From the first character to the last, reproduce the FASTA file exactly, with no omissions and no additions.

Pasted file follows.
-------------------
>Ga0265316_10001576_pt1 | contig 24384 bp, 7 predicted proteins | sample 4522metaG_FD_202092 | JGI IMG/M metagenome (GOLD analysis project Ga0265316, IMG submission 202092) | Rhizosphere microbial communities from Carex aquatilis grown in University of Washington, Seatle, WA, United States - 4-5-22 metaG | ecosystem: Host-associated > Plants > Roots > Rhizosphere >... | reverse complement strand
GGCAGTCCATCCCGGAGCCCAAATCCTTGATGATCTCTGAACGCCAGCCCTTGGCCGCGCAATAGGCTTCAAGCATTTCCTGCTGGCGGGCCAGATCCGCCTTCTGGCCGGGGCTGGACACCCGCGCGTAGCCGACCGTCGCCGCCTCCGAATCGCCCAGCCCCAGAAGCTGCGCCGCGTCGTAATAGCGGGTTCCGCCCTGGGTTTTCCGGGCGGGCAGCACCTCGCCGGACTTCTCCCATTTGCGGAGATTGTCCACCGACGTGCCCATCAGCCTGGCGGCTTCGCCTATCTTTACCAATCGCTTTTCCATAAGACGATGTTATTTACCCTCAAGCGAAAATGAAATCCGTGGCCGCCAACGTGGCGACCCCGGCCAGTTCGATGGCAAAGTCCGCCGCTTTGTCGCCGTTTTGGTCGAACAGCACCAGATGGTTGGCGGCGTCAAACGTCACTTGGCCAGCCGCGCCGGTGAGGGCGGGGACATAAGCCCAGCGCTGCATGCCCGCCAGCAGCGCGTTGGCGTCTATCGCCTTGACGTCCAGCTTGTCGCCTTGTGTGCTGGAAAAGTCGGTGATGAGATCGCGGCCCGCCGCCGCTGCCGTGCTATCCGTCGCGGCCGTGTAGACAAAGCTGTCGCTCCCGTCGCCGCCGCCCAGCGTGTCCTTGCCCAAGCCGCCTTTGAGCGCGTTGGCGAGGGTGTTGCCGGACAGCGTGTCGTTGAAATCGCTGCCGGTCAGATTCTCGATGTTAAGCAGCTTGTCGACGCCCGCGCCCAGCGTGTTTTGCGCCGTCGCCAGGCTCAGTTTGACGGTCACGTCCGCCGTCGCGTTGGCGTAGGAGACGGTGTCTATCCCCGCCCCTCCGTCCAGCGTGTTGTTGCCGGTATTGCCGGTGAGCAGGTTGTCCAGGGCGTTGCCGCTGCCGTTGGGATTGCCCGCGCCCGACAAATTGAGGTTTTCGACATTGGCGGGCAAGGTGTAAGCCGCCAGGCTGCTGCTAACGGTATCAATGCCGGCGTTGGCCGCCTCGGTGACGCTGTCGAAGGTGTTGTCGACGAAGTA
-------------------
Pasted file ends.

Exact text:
>Ga0265316_10001576_pt1 | contig 24384 bp, 7 predicted proteins | sample 4522metaG_FD_202092 | JGI IMG/M metagenome (GOLD analysis project Ga0265316, IMG submission 202092) | Rhizosphere microbial communities from Carex aquatilis grown in University of Washington, Seatle, WA, United States - 4-5-22 metaG | ecosystem: Host-associated > Plants > Roots > Rhizosphere >... | reverse complement strand
GGCAGTCCATCCCGGAGCCCAAATCCTTGATGATCTCTGAACGCCAGCCCTTGGCCGCGCAATAGGCTTCAAGCATTTCCTGCTGGCGGGCCAGATCCGCCTTCTGGCCGGGGCTGGACACCCGCGCGTAGCCGACCGTCGCCGCCTCCGAATCGCCCAGCCCCAGAAGCTGCGCCGCGTCGTAATAGCGGGTTCCGCCCTGGGTTTTCCGGGCGGGCAGCACCTCGCCGGACTTCTCCCATTTGCGGAGATTGTCCACCGACGTGCCCATCAGCCTGGCGGCTTCGCCTATCTTTACCAATCGCTTTTCCATAAGACGATGTTATTTACCCTCAAGCGAAAATGAAATCCGTGGCCGCCAACGTGGCGACCCCGGCCAGTTCGATGGCAAAGTCCGCCGCTTTGTCGCCGTTTTGGTCGAACAGCACCAGATGGTTGGCGGCGTCAAACGTCACTTGGCCAGCCGCGCCGGTGAGGGCGGGGACATAAGCCCAGCGCTGCATGCCCGCCAGCAGCGCGTTGGCGTCTATCGCCTTGACGTCCAGCTTGTCGCCTTGTGTGCTGGAAAAGTCGGTGATGAGATCGCGGCCCGCCGCCGCTGCCGTGCTATCCGTCGCGGCCGTGTAGACAAAGCTGTCGCTCCCGTCGCCGCCGCCCAGCGTGTCCTTGCCCAAGCCGCCTTTGAGCGCGTTGGCGAGGGTGTTGCCGGACAGCGTGTCGTTGAAATCGCTGCCGGTCAGATTCTCGATGTTAAGCAGCTTGTCGACGCCCGCGCCCAGCGTGTTTTGCGCCGTCGCCAGGCTCAGTTTGACGGTCACGTCCGCCGTCGCGTTGGCGTAGGAGACGGTGTCTATCCCCGCCCCTCCGTCCAGCGTGTTGTTGCCGGTATTGCCGGTGAGCAGGTTGTCCAGGGCGTTGCCGCTGCCGTTGGGATTGCCCGCGCCCGACAAATTGAGGTTTTCGACATTGGCGGGCAAGGTGTAAGCCGCCAGGCTGCTGCTAACGGTATCAATGCCGGCGTTGGCCGCCTCGGTGACGCTGTCGAAGGTGTTGTCGACGAAGTA